I was reading a comment the other day on one of my blogs
when I noticed someone mentioned boring government work. This struck a cord with me because I have
never found government IT work to be boring at all. I dont think I am some weirdo or glutton for punishment
regarding the workplace, so there must be something regarding government IT
that makes me feel that way. Actually
there are several things that make government IT quite exciting and I thought Iwould share them with you.
The first is variety in the nature of the business
itself. Depending on the size of
government you work for, your customers business can include Police, Fire, EMS,
Health and Human Services, Public Works, Public Safety, Education, Animal
Control, Armed Services, Defense and many others besides your typical Finance
and Administration type of work. This
makes for an interesting and challenging range of customers to satisfy and work
for. To me, one of the most interesting
parts of IT is learning the business of your customers. With so many that fall under the umbrella ofgovernment, there is always something new to learn.
The second is size.
Governments span the gamut from itty-bitty to huge and monolithic. The smaller governments tend to be local
government, while the larger tend to be state and federal. So there are organization sizes to meeteveryones tastes.
Related to size is span of control and interaction, but it
is not just size dependent. In
government, your position tends to be less specialized than in the private
sector and you tend to wear more hats than your typical private sector
counterpart. This is partly due to size
and partly due to budget. There are
usually not enough IT positions to go around in government and therefore each
position has to do more and be more involved in different areas. Thats not to say that as the organization
gets larger your position wont be more specialized, but even in the largest
state governments and at the federal level, you will find areas where IT staffare generalists as opposed to purists.
Also related to size somewhat but again not completely
dependent, is the ability to make a difference. If you have the initiative you usually can find a way to make a
real impact in your organization and to the community/constituency thegovernment supports.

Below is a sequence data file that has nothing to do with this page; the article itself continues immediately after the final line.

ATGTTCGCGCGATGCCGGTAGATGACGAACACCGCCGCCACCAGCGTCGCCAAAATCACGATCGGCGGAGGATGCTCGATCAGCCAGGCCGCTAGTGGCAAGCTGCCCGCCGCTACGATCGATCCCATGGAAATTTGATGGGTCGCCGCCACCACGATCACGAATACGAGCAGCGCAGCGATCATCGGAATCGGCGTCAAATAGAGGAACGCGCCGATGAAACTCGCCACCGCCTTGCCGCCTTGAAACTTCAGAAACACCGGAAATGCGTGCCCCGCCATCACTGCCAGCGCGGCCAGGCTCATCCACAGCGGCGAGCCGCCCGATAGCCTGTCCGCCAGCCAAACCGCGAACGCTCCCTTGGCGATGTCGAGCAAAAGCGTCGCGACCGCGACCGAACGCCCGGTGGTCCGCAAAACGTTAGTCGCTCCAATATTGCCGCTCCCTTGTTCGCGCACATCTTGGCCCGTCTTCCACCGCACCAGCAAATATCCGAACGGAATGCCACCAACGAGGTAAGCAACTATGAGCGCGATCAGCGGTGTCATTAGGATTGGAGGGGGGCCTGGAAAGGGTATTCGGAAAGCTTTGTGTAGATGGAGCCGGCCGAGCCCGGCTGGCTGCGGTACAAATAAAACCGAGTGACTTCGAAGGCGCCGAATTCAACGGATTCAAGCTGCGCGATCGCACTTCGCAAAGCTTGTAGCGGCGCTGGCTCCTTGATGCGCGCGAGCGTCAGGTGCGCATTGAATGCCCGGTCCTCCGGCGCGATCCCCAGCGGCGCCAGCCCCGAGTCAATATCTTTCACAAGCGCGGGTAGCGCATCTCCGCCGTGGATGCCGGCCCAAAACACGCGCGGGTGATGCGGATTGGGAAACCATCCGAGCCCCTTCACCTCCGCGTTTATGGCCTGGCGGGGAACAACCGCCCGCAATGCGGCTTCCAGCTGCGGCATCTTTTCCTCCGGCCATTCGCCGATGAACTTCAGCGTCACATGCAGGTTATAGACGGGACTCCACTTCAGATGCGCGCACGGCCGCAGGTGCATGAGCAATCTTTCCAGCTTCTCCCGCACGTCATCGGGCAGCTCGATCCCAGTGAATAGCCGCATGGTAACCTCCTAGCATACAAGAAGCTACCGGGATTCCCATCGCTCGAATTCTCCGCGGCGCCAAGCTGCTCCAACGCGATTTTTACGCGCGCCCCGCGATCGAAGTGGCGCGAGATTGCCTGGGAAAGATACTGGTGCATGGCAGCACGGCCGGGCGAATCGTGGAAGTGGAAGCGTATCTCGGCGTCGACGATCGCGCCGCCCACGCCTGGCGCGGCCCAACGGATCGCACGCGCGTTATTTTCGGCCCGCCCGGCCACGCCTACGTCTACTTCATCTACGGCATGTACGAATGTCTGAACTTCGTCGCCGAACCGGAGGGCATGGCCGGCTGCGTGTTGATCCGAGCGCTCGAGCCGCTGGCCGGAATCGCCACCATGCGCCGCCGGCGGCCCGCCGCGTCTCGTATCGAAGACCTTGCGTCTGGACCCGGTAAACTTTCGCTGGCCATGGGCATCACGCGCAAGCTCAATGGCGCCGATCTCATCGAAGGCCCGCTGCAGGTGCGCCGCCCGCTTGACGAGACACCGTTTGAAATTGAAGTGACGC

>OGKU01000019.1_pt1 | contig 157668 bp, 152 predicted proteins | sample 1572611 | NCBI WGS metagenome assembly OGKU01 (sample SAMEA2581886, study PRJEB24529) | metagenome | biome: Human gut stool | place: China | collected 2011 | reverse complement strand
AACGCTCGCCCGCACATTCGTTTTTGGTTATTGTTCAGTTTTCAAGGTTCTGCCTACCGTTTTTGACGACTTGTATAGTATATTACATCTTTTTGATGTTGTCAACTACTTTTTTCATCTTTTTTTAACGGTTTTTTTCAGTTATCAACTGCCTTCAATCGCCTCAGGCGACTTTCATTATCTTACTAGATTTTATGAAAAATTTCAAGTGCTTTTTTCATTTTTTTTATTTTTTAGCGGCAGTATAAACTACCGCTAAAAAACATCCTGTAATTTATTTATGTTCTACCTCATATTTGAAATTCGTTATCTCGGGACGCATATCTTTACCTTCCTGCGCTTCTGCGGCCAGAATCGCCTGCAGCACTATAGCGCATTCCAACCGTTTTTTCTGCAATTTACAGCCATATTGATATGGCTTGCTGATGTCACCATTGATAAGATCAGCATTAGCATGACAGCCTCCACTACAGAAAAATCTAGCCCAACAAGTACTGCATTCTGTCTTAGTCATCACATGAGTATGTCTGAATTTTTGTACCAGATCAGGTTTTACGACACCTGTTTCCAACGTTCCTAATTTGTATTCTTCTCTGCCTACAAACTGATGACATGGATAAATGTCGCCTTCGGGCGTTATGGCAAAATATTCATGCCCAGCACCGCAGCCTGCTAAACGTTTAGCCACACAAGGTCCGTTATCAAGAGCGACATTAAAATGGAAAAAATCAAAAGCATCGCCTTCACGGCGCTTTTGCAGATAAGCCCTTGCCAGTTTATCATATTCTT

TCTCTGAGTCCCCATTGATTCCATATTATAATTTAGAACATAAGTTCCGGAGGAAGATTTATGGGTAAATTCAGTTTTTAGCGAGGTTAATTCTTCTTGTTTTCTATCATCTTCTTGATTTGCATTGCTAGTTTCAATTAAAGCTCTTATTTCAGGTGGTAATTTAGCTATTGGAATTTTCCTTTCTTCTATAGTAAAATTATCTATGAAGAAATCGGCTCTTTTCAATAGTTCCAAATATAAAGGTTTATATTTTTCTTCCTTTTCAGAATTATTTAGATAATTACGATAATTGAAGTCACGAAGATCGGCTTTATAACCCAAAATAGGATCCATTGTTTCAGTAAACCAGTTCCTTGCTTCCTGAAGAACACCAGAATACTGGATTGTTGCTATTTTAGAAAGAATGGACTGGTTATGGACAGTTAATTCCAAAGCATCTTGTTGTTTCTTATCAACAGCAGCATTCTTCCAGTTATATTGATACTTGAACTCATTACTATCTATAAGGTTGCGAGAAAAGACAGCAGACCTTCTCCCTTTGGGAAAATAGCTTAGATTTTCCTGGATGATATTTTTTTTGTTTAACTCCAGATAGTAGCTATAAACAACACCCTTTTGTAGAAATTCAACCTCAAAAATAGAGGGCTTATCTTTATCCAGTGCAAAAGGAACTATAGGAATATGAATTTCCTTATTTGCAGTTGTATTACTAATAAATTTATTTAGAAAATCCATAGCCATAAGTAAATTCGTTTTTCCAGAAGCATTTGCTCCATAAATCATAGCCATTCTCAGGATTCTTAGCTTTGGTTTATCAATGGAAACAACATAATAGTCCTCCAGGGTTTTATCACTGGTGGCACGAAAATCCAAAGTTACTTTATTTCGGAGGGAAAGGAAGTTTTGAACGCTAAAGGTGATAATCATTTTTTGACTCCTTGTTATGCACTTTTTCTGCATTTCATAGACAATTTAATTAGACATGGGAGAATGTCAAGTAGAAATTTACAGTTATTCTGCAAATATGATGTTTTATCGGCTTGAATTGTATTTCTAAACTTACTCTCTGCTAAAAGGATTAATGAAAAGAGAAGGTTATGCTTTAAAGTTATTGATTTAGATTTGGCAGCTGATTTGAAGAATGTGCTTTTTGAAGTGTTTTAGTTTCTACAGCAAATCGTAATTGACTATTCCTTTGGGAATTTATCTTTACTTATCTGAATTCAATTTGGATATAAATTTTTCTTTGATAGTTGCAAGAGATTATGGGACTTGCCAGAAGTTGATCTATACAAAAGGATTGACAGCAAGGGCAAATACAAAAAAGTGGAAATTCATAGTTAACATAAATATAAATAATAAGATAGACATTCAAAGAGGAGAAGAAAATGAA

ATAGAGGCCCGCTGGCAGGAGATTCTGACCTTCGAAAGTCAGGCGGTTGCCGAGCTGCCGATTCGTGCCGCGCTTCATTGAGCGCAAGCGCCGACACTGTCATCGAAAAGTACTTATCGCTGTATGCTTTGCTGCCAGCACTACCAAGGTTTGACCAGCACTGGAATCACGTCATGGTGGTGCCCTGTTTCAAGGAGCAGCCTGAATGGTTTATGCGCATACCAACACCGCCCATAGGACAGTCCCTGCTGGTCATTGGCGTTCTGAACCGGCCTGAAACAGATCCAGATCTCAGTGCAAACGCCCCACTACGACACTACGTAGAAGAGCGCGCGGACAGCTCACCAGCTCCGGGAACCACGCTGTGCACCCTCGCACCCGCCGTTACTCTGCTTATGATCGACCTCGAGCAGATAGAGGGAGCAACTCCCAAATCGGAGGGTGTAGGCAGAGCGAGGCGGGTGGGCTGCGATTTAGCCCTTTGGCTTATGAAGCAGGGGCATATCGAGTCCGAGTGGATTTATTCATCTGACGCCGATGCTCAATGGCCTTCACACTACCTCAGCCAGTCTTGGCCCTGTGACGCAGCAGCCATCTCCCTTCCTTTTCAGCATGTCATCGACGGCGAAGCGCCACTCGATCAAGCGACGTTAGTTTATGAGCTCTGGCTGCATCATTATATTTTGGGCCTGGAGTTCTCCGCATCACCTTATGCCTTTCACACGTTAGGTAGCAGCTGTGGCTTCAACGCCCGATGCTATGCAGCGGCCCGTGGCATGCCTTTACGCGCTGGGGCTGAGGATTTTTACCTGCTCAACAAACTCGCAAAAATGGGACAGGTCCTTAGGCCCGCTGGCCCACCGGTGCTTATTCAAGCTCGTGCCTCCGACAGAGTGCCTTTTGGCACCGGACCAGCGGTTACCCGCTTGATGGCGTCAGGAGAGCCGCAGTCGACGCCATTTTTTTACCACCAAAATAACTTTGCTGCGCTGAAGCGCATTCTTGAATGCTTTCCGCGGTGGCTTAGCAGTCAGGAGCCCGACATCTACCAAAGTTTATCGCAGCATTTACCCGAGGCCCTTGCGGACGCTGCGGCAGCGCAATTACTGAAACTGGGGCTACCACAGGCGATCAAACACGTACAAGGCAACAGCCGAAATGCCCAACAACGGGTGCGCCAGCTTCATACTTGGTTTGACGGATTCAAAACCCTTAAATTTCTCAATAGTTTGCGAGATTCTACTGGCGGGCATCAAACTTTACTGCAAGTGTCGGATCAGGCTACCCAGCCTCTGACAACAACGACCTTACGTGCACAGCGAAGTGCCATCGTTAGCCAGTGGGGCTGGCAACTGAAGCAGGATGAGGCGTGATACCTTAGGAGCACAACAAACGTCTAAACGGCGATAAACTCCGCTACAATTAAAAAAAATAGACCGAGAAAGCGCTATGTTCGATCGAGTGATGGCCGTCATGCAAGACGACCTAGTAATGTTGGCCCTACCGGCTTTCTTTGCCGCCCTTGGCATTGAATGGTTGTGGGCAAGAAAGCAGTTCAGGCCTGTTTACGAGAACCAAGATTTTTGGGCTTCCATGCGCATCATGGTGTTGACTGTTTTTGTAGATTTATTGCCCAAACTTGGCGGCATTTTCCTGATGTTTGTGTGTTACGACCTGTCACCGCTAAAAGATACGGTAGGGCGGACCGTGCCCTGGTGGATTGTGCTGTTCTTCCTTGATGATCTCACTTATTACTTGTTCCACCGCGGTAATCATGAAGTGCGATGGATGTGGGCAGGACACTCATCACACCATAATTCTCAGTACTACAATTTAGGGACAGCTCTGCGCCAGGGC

Third is meaningfulness.
Not taking anything away from the private sector, because I as much as
anyone else appreciates the goods and services I can purchase, but I get a
sense of satisfaction knowing that I work for the people. The work I do and have done in the past does
and has made a difference to the community that I live in or even state ornation wide.
Fourth is forced creativity. Most government IT shops do not have the resources that can be
brought to bear on a problem or opportunity that a private sector organization
can. That being said, the good IT
practitioners in government find ways to get things done that are often times
extremely innovative and clever. Always
having to do more with less can make you a much sharper individual than alwayshaving the tool at hand to do the job.
Fifth is opportunity.
Because government IT jobs tend to pay less than in the private sector
they are more willing to give you the chance to prove yourself than perhaps
your private sector counterpart. Having
been on the hiring side of the table for many years, I know that there were
qualified candidates that I could only dream of acquiring due to salary
restrictions and I therefore had to go with someone with less experience orexpertise and let them grow in the position.
Speaking of growing in positions, it is not uncommon to find
senior management that started at the lowest level position in the organization
and worked their way up. This often
corresponds with the organization investing in the employee through training
and/or letting them learn on the fly.
You get more chances to experiment and make mistakes in government thanyou do in the private sector.
Lastly, for everything I have said here, EVERY job in any organization can be boring or have
its boring moments. Much of it has to
do with your own personal initiative, the management of your organization, and
your workplace and organizational culture.
I know people who hate their government jobs and I know people who hate
their private sector jobs. I have
worked in the most wonderful environments and I have worked in miserable
environments. Obviously one makes a choice
what to do in those situations, and the choice is a personal one. However, there is nothing inherently boring about government
IT. It is a reputation that is largelyundeserved.
I encourage anyone looking for a new opportunity to
consider government work. You just may
find that all those horror stories that you have heard or read are just
exaggerations of common workplace ills.
I know I have never regretted my decision to come to work for government
many years ago and I am still with government.
Just in a different place and with a different mission than before -
More new stuff to learn and more opportunities to make a difference. Boring?Not a chance.
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